Thus, to borrow a trenchant Francis Schaeffer illustration, you can decide to help an old lady across the street—or to push her into the path of an oncoming car. For Sartre, because there is no God, it doesn't matter what one chooses to do.
So the next time someone argues that ethics has nothing to do with obedience to God, show him exactly where that logic leads. And remind him that it is precisely because God exists that there is ultimately no getting away with cheating—or, for that matter, murder.
For more insight to this topic, order your copy of Doing the Right Thing, the new DVD series from the Colson Center, from our online store. Or read the article, “The Failure of Modern Ethics,” by Rick Wade.
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I recently had a discussion with a very bright, middle-aged medical practitioner, who was treating me for a chronic condition. It’s not a big medical issue, just something that needs to be taken care of.
But this routine exam turned into something I hadn’t expected: An opportunity to open someone’s mind to the Christian worldview. I felt the conversation was important, not just in the sense that I believe the practitioner benefited from it, but in that it impressed upon me the importance of leading people to the truth by simply asking questions; by forcing them to struggle with the implications of their own worldview.
Here’s how the conversation went, as best as I can recapture:
At the end of the exam, the practitioner mentioned that she would schedule a follow-up appointment.
I asked, “Why? I’m on Medicare. I don’t like spending taxpayer money unless it’s necessary.”
“Oh,” she said, pausing. “Well, it’s just a good idea.”
She then launched into a discussion about an elderly woman who is terminally ill and is spending hundreds of thousands of dollars for a treatment that won’t save her.
She shook her head and sighed: “I wish more people took the position you do, that we shouldn’t waste money on medical care.”
I said, “I understand completely. I think the woman should consult with her doctor and her family, and if it’s clear she’s dying anyway, she should not be artificially extending her life. But if she doesn’t do this, how do you deal with the problem?
The healthcare practitioner looked at me quizzically.
I asked her again, “Who should make the decision?”
She said, “Well, right now, doctors pretty well have to persuade patients.”
I said, “Supposing they can’t persuade them?”
She said, “Well, there should be an independent board that makes that decision.”
I said, “Well, that’s possible. But what would be the standard they would go by? How would they make a decision?”
She answered that if there are only limited resources, then you would only provide care to the extent of those resources.
I said again, “How would you make that decision? What’s the standard today?”
She said, “Well, you’d help as many people as you can.”
I then said, “Would you describe that as doing the greatest good for the greatest number?”
She smiled then, and nodded her head and said, “Yes, of course.”
I then asked her if she knew where that philosophy came from. She said she didn’t know. I asked her if she knew where that philosophy had been employed before. She said she didn’t. I then asked her if she was aware of what the German doctors did in the 1930s. Now she began to look like she was acknowledging that there was some problem. But she said, “No. Tell me what they did.”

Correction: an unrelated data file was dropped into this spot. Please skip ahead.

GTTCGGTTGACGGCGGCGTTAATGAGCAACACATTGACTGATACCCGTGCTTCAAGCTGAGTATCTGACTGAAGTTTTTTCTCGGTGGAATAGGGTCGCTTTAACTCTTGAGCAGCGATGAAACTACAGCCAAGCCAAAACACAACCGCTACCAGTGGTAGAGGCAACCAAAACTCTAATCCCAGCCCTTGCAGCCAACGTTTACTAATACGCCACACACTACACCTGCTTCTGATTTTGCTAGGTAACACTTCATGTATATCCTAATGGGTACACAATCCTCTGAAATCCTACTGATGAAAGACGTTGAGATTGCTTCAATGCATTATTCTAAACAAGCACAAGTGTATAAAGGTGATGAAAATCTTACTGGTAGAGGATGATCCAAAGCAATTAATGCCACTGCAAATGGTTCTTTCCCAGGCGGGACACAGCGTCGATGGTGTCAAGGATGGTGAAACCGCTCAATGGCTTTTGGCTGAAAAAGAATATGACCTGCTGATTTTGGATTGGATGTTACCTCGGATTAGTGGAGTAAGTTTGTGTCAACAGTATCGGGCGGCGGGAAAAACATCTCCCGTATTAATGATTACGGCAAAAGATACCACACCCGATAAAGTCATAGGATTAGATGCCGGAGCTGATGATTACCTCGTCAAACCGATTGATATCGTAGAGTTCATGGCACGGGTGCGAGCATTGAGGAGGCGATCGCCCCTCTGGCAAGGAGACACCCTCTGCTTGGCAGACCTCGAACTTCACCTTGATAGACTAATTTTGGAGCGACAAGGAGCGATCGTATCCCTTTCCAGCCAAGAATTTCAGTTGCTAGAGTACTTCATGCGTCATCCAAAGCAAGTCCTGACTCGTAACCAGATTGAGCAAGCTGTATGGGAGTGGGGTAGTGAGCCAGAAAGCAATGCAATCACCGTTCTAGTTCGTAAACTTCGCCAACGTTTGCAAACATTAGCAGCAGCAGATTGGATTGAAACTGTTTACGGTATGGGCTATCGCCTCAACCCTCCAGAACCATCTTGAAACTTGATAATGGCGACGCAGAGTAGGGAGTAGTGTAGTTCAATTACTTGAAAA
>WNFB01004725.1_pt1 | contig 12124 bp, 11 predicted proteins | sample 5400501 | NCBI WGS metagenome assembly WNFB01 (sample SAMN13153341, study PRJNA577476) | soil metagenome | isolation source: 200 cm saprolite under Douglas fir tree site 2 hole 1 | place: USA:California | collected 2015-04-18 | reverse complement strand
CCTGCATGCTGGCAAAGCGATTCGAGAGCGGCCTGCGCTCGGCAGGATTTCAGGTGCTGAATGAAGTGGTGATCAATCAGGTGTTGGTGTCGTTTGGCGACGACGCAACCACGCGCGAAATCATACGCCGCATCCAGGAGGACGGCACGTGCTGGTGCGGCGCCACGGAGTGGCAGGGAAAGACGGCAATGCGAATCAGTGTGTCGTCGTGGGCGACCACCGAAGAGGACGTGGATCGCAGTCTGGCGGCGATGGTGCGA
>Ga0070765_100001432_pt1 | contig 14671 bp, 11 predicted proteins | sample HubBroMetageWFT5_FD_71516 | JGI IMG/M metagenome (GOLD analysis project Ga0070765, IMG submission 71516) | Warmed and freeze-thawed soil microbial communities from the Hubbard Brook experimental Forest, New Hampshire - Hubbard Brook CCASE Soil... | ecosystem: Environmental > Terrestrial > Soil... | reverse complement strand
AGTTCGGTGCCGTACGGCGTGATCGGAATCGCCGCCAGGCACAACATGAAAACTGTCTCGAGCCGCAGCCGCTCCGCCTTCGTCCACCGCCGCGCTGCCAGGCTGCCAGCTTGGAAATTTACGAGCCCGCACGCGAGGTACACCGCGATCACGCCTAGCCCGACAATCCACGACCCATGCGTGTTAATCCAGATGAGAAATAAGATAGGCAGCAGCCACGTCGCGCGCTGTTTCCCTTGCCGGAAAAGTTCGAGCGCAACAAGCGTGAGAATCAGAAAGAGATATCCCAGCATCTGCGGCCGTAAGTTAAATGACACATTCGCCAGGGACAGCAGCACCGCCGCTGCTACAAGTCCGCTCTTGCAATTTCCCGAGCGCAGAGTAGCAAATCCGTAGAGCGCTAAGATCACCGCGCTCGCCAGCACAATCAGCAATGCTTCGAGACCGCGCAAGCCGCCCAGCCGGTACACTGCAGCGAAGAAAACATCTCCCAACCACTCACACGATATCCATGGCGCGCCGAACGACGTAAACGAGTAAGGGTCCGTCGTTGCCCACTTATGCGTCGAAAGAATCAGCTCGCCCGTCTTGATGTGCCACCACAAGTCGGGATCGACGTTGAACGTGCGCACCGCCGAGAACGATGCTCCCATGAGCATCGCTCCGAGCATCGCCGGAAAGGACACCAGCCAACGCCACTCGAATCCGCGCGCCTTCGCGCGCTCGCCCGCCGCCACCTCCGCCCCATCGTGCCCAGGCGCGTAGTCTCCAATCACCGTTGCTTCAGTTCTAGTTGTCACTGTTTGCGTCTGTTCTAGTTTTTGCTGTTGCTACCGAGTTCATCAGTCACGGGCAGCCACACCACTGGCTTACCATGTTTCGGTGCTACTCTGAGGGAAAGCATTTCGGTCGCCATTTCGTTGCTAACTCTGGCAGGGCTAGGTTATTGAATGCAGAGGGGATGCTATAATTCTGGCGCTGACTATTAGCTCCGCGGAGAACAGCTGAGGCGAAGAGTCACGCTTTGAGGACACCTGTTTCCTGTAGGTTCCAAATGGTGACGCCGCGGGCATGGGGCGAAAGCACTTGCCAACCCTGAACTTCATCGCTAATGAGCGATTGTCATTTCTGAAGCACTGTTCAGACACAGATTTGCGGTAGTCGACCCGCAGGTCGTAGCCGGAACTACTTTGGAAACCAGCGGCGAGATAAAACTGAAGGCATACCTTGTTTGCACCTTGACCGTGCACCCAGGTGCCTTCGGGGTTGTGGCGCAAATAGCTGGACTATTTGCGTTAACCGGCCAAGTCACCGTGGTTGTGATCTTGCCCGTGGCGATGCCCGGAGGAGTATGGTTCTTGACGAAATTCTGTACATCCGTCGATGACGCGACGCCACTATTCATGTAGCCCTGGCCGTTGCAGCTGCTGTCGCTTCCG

“Well, the Germans formed medical panels to review the cases of the chronically ill, terminally ill, and those who had mental disabilities. Many of the people who went before those panels simply disappeared. Their families never saw them again.”
Her eyebrows arched up, and she looked horrified.
I then said to her, “If doing the greatest good for the greatest number is your standard, how else would you deal with it?”
Now she was trapped, and she knew it. She said, “It’s really a question of common sense, isn’t it?”
I said, “Yes, it is common sense. But what standard would you apply?”
She said, “I think people would have to be very reasonable about this.”
I asked her if she thought the German doctors were reasonable. She said, “No. They shouldn’t take a life without some proper standard.”
I said, “Well, didn’t they have a standard?”
Then she nodded yes, and said, “Yes, the greatest good for the greatest number.”
I said, “Then what did the German doctors do wrong? These were very smart people, after all.”
She nodded, knowing now she was at a dead end.
I then explained to her that when Christianity burst onto the scene in the Greco-Roman world 2,000 years ago, they introduced a radical doctrine from the Hebrew Scriptures: The idea that human beings are created in the image of God, and therefore life is intrinsically valuable and worthwhile—something we all know, actually, instinctively.
She listened with great interest as I explained to her, very briefly, that in the Greco-Roman era there was slavery, rampant abortion and infanticide. Human life had no intrinsic value. So there was a ruling class that possessed political and economic power and led a privileged life. Everybody else was out of luck. I said Christianity turned that upside down.
“So,” I asked, “do you still believe you can do the greatest good for the greatest number and be humane at the same time?
“No, you can’t,” she replied.
I asked, “Can you conceive of any middle ground between the Christian view and the view of the Greeks and Romans?”
She pondered this for a moment, and she came back with, “Common sense would be middle ground.”
“But common sense,” I replied, “means that you can apply some standard that everybody would agree with. If human life isn’t precious, what is it? Is it just a commodity?”
She eventually said, “I don’t think I can have an answer to that.” And then she asked me, to my great surprise, if I’d seen the movie “Expelled.” I told her I had, that I knew Ben Stein. That it was a great film, that it raised these very important questions about the existence of God.